Tag Archives: Inspector Thomas Sullivan

The Inspector’s Eye

E-mail from readers can be interesting for an author. I particularly like e-mails that ask specific questions about why a character did this or why did your story line take this twist, etc. I’d like to use this newsletter to answer one reader’s question in particular.

Why did you give Sully a cybernetic eye?

It’s a good question. At least I think so.

Once I made the decision for the Inspector to not be completely human, to have a few parts that aren’t human attached, I could have given Sully just about anything. Legs that would allow him to run super fast or jump over buildings. Arms that have multiple types of weapons built in. Armor beneath his skin to protect his vital organs. The sky was the limit.

But I chose to give Sully a cybernetic eye.

I based my decision on two primary reasons. Not that I intend to fill my stories with deeply profound hidden meanings, but there are things I build in for readers to catch and ponder. If a reader doesn’t pick up on it, it’s not a big deal. If a reader sees the hidden gem, great!

Sully sees the universe differently. Using his robot eye and not a human one to tell that part of the story brings attention to what Sully sees and thinks. He’s a damaged individual who sees things differently. Being a cynic, he trusts little of what he sees and hears. Actions and motives are what Sully looks to see.

More important than a story telling device is the fact I love the first two Terminator films! My kids and I also loved the short lived television franchise Terminator: The Sarah Connor Chronicles.

I am convinced the show’s short run was due to the fact the writers and producers did not understand one very important fact. Sarah and John Connor are key elements of any Terminator story. But let’s make one point clear. They are NOT the stars

The Terminator is!

Summer Glau, who brought Cameron to life in the TV show, and Arnold Schwarzenegger, who brought the first Terminator and Uncle Bob to life, were the stars of the franchise. Miss Glau did a wonderful job as Cameron and the show would have been better served had the story line evolved around Cameron more.

I digress.

One of the features I found fascinating was the HUD Terminators used within their cybernetic eye, or optics if you prefer. Terminators can replay old memories, access data files, call up protocols, identify objects and individuals, and most importantly, select whether not to terminate a human.

In one episode of TSCC Cameron dressed up in an enticing outfit and visited a bar frequented by employees of a nuclear power plant in order to obtain the bar codes the Connor’s needed to gain access to key parts of the plant. Acting like a naive and unknowing young woman, she flirted with a pair of males from the plant who happened to be playing pool.

It didn’t take Cameron long to get invited to play a game she “didn’t know how to play” and wager money. Like fools the men let Cameron break. She promptly pulled up her HUD, used her targeting software, calculated the optimal break point, and sank four or five balls in the break.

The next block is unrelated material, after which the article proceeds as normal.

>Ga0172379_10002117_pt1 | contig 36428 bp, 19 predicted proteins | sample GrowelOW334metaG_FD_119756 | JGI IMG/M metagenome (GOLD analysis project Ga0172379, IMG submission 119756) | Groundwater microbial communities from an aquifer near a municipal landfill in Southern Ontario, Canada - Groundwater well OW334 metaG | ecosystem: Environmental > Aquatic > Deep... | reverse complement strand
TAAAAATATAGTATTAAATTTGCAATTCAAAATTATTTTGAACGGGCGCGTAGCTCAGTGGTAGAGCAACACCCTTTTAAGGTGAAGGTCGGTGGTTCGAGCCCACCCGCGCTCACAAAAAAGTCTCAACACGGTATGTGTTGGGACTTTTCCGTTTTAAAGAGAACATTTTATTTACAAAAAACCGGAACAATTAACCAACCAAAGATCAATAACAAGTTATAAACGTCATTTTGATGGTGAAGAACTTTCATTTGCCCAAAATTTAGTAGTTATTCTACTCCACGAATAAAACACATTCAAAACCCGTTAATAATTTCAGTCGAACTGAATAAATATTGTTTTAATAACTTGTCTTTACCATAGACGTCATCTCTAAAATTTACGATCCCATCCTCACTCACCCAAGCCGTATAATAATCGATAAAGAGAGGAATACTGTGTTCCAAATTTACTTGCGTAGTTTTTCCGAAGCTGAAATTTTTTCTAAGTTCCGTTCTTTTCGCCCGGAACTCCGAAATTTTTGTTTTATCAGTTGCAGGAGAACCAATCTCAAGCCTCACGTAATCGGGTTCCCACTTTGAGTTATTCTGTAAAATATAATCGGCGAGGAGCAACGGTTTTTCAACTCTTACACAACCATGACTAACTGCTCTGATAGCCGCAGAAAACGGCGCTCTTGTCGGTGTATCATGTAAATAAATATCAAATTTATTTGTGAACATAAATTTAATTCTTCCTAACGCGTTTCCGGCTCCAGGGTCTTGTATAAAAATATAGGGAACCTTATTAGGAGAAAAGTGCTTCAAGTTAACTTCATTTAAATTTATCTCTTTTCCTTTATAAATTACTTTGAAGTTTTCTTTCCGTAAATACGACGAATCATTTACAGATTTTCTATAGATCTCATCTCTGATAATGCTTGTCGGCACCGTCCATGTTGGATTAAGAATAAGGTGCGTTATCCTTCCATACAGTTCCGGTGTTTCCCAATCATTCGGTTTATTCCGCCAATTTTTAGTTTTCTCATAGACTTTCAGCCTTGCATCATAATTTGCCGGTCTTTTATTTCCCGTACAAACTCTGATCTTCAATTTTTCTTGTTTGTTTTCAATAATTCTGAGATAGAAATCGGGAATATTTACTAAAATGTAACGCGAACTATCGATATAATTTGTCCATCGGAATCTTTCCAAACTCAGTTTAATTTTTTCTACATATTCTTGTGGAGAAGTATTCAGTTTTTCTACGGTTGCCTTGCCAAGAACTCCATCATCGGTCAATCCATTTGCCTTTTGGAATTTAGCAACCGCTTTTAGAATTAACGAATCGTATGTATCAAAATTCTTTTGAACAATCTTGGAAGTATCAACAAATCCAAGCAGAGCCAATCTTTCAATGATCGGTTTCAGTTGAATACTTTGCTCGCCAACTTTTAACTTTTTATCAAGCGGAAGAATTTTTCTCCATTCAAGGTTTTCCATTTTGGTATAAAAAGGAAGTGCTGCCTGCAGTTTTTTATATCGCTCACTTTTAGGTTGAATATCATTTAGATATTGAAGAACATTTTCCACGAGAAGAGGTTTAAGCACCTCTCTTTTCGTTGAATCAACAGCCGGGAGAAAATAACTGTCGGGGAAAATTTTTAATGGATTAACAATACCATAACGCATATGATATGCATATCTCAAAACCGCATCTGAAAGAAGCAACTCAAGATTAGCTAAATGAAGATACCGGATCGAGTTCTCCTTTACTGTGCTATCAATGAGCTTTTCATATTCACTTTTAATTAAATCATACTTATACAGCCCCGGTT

I follow developments in robotics and artificial intelligence. Both technologies are coming whether we like it or not. In some ways these new technologies will be of great benefit to mankind. I can also see the potential for evil and great harm to society. All too often we as humans never stop to ask the question should we. We just plunge ahead and focus on “how do we?”

Given how fast technology advances, I don’t think it’s far fetched for Sully to have a cybernetic eye. I’d even venture to say within a hundred years humans will have the ability to replace a damaged biological eye with a cybernetic eye with some of the same features Sully possesses in his replacement eye.

So now you know.

If you have any questions about any of my characters that you would like to ask, please do! Just drop me an e-mail (SciFiThriller@kcsivils.com) and ask. I might even include the answer in a future issue of The Inspector’s Report.

This was first published in The Inspector’s Report, Volume Two, Number Eight.

The Classic Film Noir Protagonist and Inspector Sullivan

Brooding, hard-boiled, anti-social loners who take up the profession of detective. It’s the very definition of the male protagonist in classic film noir productions. Think your job is tough? Compare it to the standard working conditions of the noir male lead. His daily life is spent in the toughest part of towns, usually at night and almost always alone, hunting down dangerous individuals who are just as ready to betray our male lead as kill him. Our detective’s world seems to nothing more than a life filled with crime, betrayal, danger and loneliness. The very city our man lives in dehumanizes him with its tall, concrete buildings, shadowy alleyways and rundown neighborhoods.

Caught up in this confusing moral swamp, the male in the noir story is often filled with inner turmoil. What is right? What is wrong? Thus it is that our male lead becomes by necessity his own man. He lives by his own code. So long as he stays true to his code, he is true to himself and what he believes is right, or in many instances, justice.

Given this grey code of truth, the noir detective is often finds it perfectly acceptable to break the law in order to arrive at the truth, protect his client and if there is such a thing, the innocent.

As with any genre, there is leeway in how a character can be written, so long as the basics are adhered too.

Inspector Sullivan is certainly no exception. His past is filled with violence, betrayal and pain. Pain inflicted both by others and himself. Sullivan stands apart to a small degree from the traditional noir lead for he is a man with a conscience. Not one, but two as I would have it, his own and that of the bothersome Anglican priest, Father Nathan, who befriends Sully whether he wants a friend or not.

Sully is capable of incredible violence, some of which he is perfectly indifferent about and other times troubled by his actions. In his mind the moral difference is determined by whether or not justice was served. The law is nice, but justice is what Sully seeks in his world. In his life he has seen far too much injustice with far too few people who seek to provide justice, particularly for those who cannot defend themselves. That source of injustice could be a single criminal or an entire system aligned against the hapless individual.

Life lived alone means a life that has fewer opportunities to be hurt and more important to Sully, fewer opportunities for others to be hurt. Guilt is Sullys constant companion and belies his tough exterior and attitude of indifference. So is his defined sense of responsibility for those who, for better or worse, become part of his life.